Three disruptive practices driving retail growth in China
How emerging and established brands are finding their own disruptive path to success in the Chinese retail market
August 2020 saw the world’s second largest retailer, Costco, make its debut in mainland China. As Costco opened the doors to its first warehouse club store in Shanghai, enthusiastic shoppers flooded in to buy everything from Birkin bags and Kweichow Moutai liquor to Costco’s famous Kirkland Signature own-label ranges. The store had to suspend its business by early afternoon because of huge crowds.
The Costco experience suggests that Chinese consumers are always ready for the next disruption. Despite the slowing economy and trade tensions between China and the US, Chinese consumers are also ready to spend, as indicated by their still-growing appetite for fast-moving consumer goods (FMCG). In the first three quarters of 2019, total FMCG sales monitored by Kantar grew by 2.7%, 6.9% and 5.7%, respectively, maintaining the same pace as 2018. Despite higher inflation, consumers continued to trade up and the number of active brands grew by 4.2%. While the emergence of new brands led to more intense competition in the Chinese retail market, it also brought a new dynamic.
Kantar also noticed that in both fast-growing and maturing categories, 20% of the brands are always star performers, growing more than twice as fast as the market average. Some of them are new entrants to the market and others are more established. This development suggests that in today’s fast changing market, both big and small players can find their own disruptive path to growth. As China’s retail market continues to evolve, disruptive players win by excelling in these three brand building practices:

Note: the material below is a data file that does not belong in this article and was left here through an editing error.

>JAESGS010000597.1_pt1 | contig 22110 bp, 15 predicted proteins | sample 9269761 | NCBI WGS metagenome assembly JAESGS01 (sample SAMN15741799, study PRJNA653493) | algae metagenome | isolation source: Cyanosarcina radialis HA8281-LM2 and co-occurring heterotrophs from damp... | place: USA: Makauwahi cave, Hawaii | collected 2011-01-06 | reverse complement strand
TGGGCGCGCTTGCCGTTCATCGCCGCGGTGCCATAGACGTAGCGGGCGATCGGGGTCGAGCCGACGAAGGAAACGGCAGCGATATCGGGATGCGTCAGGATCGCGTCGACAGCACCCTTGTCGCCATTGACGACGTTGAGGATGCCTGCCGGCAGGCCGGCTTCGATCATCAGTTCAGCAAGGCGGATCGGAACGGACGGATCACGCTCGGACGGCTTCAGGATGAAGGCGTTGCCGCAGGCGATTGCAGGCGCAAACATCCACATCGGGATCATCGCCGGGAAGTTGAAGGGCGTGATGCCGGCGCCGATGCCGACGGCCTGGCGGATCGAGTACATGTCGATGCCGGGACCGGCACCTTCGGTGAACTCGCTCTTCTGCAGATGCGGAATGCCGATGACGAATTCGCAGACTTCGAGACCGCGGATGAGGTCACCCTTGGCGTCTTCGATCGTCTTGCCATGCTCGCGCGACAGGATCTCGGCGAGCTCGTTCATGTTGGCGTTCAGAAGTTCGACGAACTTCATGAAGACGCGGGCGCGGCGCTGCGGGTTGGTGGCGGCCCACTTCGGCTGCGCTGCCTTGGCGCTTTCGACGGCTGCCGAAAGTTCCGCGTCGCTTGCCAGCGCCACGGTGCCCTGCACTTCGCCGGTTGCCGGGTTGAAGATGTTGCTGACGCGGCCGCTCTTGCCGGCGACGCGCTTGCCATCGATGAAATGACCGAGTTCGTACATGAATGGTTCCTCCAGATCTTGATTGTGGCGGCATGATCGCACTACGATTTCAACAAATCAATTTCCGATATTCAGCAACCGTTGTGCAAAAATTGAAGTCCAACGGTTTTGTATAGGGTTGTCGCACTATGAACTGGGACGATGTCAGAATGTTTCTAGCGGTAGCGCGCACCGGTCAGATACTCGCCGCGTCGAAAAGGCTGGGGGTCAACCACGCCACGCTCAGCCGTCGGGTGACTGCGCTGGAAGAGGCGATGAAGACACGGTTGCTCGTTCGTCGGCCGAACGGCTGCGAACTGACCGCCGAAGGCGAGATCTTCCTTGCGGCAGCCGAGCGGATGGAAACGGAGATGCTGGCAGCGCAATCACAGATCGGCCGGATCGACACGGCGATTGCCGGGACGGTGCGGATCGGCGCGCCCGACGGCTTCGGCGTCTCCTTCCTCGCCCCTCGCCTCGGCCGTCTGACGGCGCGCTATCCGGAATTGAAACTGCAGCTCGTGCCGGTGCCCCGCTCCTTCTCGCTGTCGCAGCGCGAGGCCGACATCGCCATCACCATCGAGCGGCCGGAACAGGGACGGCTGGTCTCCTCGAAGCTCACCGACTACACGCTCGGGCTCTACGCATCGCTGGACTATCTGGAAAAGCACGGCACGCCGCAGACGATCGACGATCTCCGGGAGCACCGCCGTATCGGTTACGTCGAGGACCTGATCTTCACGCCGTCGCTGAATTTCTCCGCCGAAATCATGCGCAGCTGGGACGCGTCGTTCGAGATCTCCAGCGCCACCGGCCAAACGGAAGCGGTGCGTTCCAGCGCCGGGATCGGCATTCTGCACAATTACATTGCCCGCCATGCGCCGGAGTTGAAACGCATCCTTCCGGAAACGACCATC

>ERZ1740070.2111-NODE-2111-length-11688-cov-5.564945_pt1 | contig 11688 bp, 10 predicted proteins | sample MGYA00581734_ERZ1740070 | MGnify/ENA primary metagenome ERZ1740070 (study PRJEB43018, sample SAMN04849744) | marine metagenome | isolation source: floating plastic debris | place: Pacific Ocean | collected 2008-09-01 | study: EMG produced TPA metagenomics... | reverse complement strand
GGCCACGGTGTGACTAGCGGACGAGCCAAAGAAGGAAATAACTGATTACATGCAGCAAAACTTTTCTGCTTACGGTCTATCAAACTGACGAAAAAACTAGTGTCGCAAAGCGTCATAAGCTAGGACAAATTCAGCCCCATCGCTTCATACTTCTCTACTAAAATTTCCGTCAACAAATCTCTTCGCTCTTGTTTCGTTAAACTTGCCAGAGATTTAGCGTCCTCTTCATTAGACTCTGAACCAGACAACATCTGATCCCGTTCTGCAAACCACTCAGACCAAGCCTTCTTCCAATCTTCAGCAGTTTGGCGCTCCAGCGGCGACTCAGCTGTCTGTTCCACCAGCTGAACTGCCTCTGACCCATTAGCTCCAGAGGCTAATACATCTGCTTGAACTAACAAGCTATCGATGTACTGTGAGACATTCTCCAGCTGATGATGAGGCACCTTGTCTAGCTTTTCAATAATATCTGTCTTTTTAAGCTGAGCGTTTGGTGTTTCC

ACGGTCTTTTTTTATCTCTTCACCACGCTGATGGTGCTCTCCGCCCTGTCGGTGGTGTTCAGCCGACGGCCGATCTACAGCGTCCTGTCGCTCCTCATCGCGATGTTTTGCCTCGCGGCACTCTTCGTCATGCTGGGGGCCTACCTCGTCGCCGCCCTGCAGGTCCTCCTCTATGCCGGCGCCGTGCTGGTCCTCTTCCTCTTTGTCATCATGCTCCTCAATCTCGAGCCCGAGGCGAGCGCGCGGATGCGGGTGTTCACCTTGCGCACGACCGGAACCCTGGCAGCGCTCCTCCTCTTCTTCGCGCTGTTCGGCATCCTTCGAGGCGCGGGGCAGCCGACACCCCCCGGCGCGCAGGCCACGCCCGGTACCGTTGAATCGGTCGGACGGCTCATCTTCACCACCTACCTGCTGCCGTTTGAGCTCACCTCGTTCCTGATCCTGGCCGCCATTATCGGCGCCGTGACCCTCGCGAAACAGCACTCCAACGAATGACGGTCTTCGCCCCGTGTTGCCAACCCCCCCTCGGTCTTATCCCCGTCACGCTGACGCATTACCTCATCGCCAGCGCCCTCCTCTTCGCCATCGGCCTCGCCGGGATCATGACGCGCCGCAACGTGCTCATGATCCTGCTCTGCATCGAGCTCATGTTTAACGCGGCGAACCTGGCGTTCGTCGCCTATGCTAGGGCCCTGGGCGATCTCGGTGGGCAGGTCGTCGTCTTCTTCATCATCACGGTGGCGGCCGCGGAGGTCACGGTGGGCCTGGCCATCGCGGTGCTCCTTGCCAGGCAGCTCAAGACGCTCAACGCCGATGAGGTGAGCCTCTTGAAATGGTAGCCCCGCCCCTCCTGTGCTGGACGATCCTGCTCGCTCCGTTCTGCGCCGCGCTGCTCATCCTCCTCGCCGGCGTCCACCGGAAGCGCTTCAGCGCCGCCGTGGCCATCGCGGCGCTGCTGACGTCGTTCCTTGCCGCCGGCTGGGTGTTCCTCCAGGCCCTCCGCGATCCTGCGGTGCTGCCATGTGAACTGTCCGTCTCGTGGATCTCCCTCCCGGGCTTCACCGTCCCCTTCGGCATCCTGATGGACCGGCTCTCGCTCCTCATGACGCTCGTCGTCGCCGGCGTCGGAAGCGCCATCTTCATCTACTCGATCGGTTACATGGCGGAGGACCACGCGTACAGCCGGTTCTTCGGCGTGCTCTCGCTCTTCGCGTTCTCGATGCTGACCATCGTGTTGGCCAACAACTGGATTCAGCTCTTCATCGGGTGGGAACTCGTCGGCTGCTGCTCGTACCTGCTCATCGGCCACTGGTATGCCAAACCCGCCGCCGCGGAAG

- Identifying and fulfilling emerging and highly individualised consumer needs
- Optimising marketing investment with the most effective content and social media
- Integrating online and offline channels with innovations and collaborations
Meeting individualised consumer needs
Chinese consumers are increasingly sophisticated with different consumer cohorts showing distinctively different needs. For example, despite already commanding the largest share of the bottled water category, Nongfu Spring has grown by double digits by introducing products that tap into different usage occasions. Over the past few years, the brand successfully launched products to serve a wide range of occasions, such as gifting and rice cooking. It also targeted products at special audiences, such as families with babies and elders.
ISDIN, a Spanish derma-cosmetics brand, focused on promoting different usage occasions for sun protection, as Chinese consumers have become increasingly conscious of different protection needs. ISDIN successfully promoted a broad spectrum of products for each sun care need, including prevention, daily care, maintenance, treatment and repair.
Creating effective content and social media